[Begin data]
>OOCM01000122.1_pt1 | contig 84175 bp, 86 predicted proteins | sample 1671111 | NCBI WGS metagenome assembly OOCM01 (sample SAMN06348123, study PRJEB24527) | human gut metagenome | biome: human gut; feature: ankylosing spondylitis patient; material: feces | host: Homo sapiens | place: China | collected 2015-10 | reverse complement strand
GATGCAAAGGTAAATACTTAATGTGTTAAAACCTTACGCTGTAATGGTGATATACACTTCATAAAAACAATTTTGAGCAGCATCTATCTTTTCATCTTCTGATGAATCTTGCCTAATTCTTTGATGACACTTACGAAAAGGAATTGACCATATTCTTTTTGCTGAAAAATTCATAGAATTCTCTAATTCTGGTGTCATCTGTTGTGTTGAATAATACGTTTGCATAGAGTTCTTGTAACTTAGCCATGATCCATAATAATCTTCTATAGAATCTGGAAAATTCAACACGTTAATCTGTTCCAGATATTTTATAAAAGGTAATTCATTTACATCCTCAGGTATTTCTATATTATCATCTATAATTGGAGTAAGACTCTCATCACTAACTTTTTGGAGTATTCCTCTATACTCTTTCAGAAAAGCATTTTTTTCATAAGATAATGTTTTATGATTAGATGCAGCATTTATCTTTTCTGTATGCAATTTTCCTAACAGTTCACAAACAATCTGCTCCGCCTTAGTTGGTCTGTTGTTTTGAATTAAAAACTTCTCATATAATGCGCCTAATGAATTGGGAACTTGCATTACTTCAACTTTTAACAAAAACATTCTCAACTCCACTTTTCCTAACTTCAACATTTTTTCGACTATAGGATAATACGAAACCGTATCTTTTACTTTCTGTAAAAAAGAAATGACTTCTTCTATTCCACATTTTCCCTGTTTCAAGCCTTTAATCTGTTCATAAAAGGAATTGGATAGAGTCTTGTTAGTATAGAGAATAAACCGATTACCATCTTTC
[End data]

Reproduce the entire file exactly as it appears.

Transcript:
>OOCM01000122.1_pt1 | contig 84175 bp, 86 predicted proteins | sample 1671111 | NCBI WGS metagenome assembly OOCM01 (sample SAMN06348123, study PRJEB24527) | human gut metagenome | biome: human gut; feature: ankylosing spondylitis patient; material: feces | host: Homo sapiens | place: China | collected 2015-10 | reverse complement strand
GATGCAAAGGTAAATACTTAATGTGTTAAAACCTTACGCTGTAATGGTGATATACACTTCATAAAAACAATTTTGAGCAGCATCTATCTTTTCATCTTCTGATGAATCTTGCCTAATTCTTTGATGACACTTACGAAAAGGAATTGACCATATTCTTTTTGCTGAAAAATTCATAGAATTCTCTAATTCTGGTGTCATCTGTTGTGTTGAATAATACGTTTGCATAGAGTTCTTGTAACTTAGCCATGATCCATAATAATCTTCTATAGAATCTGGAAAATTCAACACGTTAATCTGTTCCAGATATTTTATAAAAGGTAATTCATTTACATCCTCAGGTATTTCTATATTATCATCTATAATTGGAGTAAGACTCTCATCACTAACTTTTTGGAGTATTCCTCTATACTCTTTCAGAAAAGCATTTTTTTCATAAGATAATGTTTTATGATTAGATGCAGCATTTATCTTTTCTGTATGCAATTTTCCTAACAGTTCACAAACAATCTGCTCCGCCTTAGTTGGTCTGTTGTTTTGAATTAAAAACTTCTCATATAATGCGCCTAATGAATTGGGAACTTGCATTACTTCAACTTTTAACAAAAACATTCTCAACTCCACTTTTCCTAACTTCAACATTTTTTCGACTATAGGATAATACGAAACCGTATCTTTTACTTTCTGTAAAAAAGAAATGACTTCTTCTATTCCACATTTTCCCTGTTTCAAGCCTTTAATCTGTTCATAAAAGGAATTGGATAGAGTCTTGTTAGTATAGAGAATAAACCGATTACCATCTTTC